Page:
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A car dealership or vehicle local distribution is a business that sells new or used cars at the retail level, based on a dealership contract with an automaker or its sales subsidiary. It employs automobile salespeople to sell their automotive vehicles. It may also provide maintenance services for cars, and employ automotive technicians to stock and sell spare automobile parts and process warranty claims. In 2013, the U.S. new car dealers market was close to $715 billion and the used car dealers industry almost $89 billion. The strongest results in 2013 were achieved in new vehicle sales, followed by used car sales and service and parts.
The early cars were sold by automakers to customers directly, or through a variety of channels that included mail order, department stores, and traveling representatives. The first dealership in the United States was established in 1898 by William E. Metzger. Direct sales by an automaker to consumers are now limited by most states in the U.S. through franchise laws that require new cars be sold only by licensed, independently owned dealerships.
Most automotive manufacturers have shifted the focus of their franchised retailers to branding and technology. New or refurbished facilities are required to have a standard look for its dealerships and have ‘product geniuses’ to liaise with customers.
Imagine this: you are driving your new Audi R8 along the Californian coastline at sunset, through the panoramic roof you admire the passing clouds – you lean deeper back into the red leather contoured sport seat, the black dashboard matching the shiny black coated hood reflecting the last rays of sunlight. You feel a prickle of excitement as you steer effortlessly through bends along the coast. It feels good. You smoothly stop the car, and subsequently exit. All of a sudden you snap back – you are in Canary Wharf in London, the financial capital of Europe. It’s lunchtime, in 20 minutes you need to be back at your desk for a conference call with Wall Street to start off the afternoon. You take one last look at the dream machine you were test driving on a simulator in your local dealership; all while the customer relationship manager smiles and tells you, “Rupert, I’ll send you the QR code, so you can review the specs of your model at leisure. I know you are still undecided about the interior colour and trim. Just play around with the configurator. By the way, I have booked a real test drive for you on Saturday which will be held at your home. My sales guy will drop off the car.” Rupert is pleased by the options offered, and crosses his fingers that his bonus comes in – and that the spin around the Cotswolds over the weekend will do the trick with Martina, his wife.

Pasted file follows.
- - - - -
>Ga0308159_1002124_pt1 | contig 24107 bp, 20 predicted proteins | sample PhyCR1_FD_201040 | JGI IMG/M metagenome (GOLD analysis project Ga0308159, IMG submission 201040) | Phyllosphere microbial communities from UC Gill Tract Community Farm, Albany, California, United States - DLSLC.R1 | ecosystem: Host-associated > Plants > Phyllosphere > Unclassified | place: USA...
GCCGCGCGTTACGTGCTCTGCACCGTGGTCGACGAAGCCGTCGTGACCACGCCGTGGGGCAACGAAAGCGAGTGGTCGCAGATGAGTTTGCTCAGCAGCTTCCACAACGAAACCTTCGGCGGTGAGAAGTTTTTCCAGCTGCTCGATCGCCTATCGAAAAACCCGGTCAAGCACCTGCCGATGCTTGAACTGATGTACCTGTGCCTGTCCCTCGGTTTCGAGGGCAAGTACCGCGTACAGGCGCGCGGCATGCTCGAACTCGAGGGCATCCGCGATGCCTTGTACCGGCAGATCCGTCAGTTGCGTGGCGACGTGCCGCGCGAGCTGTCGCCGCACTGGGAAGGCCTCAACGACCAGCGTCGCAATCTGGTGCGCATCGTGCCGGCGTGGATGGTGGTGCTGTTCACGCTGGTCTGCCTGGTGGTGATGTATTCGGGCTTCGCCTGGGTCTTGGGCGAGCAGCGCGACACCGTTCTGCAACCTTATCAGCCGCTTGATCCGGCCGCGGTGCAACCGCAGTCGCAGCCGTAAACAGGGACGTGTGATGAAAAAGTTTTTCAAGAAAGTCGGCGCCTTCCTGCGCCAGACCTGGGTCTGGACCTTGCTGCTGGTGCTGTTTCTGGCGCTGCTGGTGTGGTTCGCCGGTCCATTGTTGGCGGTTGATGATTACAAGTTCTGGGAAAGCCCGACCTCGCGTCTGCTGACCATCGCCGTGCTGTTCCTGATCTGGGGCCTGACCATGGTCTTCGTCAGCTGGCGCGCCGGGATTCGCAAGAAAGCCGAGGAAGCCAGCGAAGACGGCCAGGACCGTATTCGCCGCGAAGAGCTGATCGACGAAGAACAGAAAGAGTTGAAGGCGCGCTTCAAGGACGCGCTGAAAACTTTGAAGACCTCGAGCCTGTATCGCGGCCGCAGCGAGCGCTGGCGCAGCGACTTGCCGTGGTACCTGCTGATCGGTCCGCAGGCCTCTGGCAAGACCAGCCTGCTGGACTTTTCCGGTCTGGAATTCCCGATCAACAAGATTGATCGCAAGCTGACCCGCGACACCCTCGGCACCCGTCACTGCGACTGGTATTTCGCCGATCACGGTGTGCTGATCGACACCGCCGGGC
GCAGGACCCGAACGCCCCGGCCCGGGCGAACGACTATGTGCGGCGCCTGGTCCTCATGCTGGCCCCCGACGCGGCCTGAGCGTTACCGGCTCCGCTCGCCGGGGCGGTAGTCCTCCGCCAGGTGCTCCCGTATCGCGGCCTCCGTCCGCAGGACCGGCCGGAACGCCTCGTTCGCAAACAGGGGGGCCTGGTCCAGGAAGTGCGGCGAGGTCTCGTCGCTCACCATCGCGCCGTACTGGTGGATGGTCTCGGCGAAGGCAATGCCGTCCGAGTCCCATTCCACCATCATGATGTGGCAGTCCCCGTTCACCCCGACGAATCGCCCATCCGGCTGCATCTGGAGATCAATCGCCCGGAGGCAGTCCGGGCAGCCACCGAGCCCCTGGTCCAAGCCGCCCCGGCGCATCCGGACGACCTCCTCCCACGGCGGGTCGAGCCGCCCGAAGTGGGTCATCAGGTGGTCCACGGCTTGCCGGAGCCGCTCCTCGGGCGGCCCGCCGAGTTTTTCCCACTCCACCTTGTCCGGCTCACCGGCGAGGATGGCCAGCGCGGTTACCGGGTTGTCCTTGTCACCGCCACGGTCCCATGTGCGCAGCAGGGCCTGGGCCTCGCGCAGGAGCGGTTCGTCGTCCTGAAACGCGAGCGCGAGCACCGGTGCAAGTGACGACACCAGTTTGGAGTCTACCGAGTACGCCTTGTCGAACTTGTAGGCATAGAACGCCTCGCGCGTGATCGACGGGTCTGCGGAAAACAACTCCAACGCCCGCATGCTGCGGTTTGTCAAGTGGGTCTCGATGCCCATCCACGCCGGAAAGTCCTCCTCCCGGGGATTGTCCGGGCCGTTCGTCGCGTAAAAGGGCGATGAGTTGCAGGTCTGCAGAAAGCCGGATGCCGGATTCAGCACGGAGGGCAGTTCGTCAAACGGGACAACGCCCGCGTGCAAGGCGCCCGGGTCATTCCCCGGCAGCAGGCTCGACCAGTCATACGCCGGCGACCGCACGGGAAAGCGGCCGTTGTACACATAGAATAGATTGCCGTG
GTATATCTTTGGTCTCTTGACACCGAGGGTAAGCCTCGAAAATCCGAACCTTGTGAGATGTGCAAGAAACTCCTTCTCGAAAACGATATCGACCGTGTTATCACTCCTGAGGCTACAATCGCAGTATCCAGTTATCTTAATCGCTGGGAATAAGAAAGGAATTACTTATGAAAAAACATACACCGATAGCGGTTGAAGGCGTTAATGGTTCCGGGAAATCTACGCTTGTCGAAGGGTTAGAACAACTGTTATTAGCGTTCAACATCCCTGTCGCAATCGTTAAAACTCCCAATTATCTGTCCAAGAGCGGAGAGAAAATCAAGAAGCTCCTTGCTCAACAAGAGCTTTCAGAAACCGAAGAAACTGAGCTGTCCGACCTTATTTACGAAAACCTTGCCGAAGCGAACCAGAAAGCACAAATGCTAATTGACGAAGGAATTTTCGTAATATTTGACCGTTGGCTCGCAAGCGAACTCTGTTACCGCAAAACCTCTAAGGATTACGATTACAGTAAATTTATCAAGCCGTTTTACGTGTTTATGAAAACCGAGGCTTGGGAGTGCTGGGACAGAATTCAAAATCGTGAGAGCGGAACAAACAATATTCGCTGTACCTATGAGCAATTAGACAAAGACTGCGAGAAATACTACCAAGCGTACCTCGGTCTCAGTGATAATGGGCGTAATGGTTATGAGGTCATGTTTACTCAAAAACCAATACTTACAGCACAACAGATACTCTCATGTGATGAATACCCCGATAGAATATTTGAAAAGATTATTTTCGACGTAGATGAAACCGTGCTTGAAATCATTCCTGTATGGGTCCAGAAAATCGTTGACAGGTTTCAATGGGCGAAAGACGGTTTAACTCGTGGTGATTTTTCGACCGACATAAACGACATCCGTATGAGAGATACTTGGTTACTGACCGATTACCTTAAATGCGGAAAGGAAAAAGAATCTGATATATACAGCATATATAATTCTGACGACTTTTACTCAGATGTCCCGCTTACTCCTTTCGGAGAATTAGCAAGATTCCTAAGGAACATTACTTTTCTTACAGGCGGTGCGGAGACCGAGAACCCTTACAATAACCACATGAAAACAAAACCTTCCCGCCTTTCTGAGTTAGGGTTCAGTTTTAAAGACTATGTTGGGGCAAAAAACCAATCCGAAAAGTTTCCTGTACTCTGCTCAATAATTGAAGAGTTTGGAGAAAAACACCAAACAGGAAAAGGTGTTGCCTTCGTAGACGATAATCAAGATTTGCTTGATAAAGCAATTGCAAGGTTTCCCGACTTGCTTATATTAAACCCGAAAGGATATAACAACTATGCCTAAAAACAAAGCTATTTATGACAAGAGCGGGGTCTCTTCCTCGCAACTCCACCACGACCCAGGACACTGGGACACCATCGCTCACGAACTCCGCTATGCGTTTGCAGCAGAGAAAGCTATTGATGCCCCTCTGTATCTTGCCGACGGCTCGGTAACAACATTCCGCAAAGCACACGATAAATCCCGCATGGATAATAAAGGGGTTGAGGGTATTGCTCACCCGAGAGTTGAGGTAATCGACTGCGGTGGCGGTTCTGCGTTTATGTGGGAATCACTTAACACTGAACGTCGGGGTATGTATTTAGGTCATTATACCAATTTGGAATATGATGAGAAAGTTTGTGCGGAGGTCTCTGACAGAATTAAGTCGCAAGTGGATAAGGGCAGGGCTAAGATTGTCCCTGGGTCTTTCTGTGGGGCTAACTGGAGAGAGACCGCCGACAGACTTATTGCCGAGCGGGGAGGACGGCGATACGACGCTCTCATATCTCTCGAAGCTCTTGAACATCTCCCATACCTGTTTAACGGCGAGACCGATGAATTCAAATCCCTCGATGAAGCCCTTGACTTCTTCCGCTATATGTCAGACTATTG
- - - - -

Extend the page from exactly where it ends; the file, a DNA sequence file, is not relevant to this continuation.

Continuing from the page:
The car industry is finally waking up to the realisation that what happened to brick and mortar stores in the publishing and electronics industries is now on their door steps. In 2009, only 4 percent of all retail sales (across all product lines, except fuel stations) globally were online. A trend which accelerated to about 11 percent of all sales in 2011 and is expected to be around 13 – 15 percent when 2013 data is finalized. In certain industries, like publishing & entertainment, the leading retailers already collect over 50 percent of their revenues online, which has forcibly shutdown major brick and mortar stores (like Borders in the US) who have failed to follow the trend.